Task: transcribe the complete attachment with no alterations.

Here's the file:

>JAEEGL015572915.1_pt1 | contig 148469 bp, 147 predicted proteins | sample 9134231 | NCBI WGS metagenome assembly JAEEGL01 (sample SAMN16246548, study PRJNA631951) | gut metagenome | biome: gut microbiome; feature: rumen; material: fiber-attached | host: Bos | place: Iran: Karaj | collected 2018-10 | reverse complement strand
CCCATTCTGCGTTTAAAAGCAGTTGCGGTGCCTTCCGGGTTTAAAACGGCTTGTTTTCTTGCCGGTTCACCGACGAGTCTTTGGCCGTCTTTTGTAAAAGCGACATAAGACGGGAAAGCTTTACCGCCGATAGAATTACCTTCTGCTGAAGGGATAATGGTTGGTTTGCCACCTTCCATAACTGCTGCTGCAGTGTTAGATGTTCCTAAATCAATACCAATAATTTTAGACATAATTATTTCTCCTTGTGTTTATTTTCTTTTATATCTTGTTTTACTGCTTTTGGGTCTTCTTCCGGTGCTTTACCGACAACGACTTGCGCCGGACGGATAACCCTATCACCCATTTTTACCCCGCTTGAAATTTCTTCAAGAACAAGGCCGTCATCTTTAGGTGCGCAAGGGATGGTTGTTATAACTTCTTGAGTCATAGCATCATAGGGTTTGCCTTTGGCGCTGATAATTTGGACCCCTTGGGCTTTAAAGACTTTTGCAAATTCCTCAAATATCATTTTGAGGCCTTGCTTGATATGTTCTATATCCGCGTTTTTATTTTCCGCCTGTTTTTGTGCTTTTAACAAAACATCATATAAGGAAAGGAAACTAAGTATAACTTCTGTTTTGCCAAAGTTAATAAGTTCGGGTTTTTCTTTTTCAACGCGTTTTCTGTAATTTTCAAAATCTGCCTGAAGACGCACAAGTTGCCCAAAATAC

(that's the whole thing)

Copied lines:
>JAEEGL015572915.1_pt1 | contig 148469 bp, 147 predicted proteins | sample 9134231 | NCBI WGS metagenome assembly JAEEGL01 (sample SAMN16246548, study PRJNA631951) | gut metagenome | biome: gut microbiome; feature: rumen; material: fiber-attached | host: Bos | place: Iran: Karaj | collected 2018-10 | reverse complement strand
CCCATTCTGCGTTTAAAAGCAGTTGCGGTGCCTTCCGGGTTTAAAACGGCTTGTTTTCTTGCCGGTTCACCGACGAGTCTTTGGCCGTCTTTTGTAAAAGCGACATAAGACGGGAAAGCTTTACCGCCGATAGAATTACCTTCTGCTGAAGGGATAATGGTTGGTTTGCCACCTTCCATAACTGCTGCTGCAGTGTTAGATGTTCCTAAATCAATACCAATAATTTTAGACATAATTATTTCTCCTTGTGTTTATTTTCTTTTATATCTTGTTTTACTGCTTTTGGGTCTTCTTCCGGTGCTTTACCGACAACGACTTGCGCCGGACGGATAACCCTATCACCCATTTTTACCCCGCTTGAAATTTCTTCAAGAACAAGGCCGTCATCTTTAGGTGCGCAAGGGATGGTTGTTATAACTTCTTGAGTCATAGCATCATAGGGTTTGCCTTTGGCGCTGATAATTTGGACCCCTTGGGCTTTAAAGACTTTTGCAAATTCCTCAAATATCATTTTGAGGCCTTGCTTGATATGTTCTATATCCGCGTTTTTATTTTCCGCCTGTTTTTGTGCTTTTAACAAAACATCATATAAGGAAAGGAAACTAAGTATAACTTCTGTTTTGCCAAAGTTAATAAGTTCGGGTTTTTCTTTTTCAACGCGTTTTCTGTAATTTTCAAAATCTGCCTGAAGACGCACAAGTTGCCCAAAATAC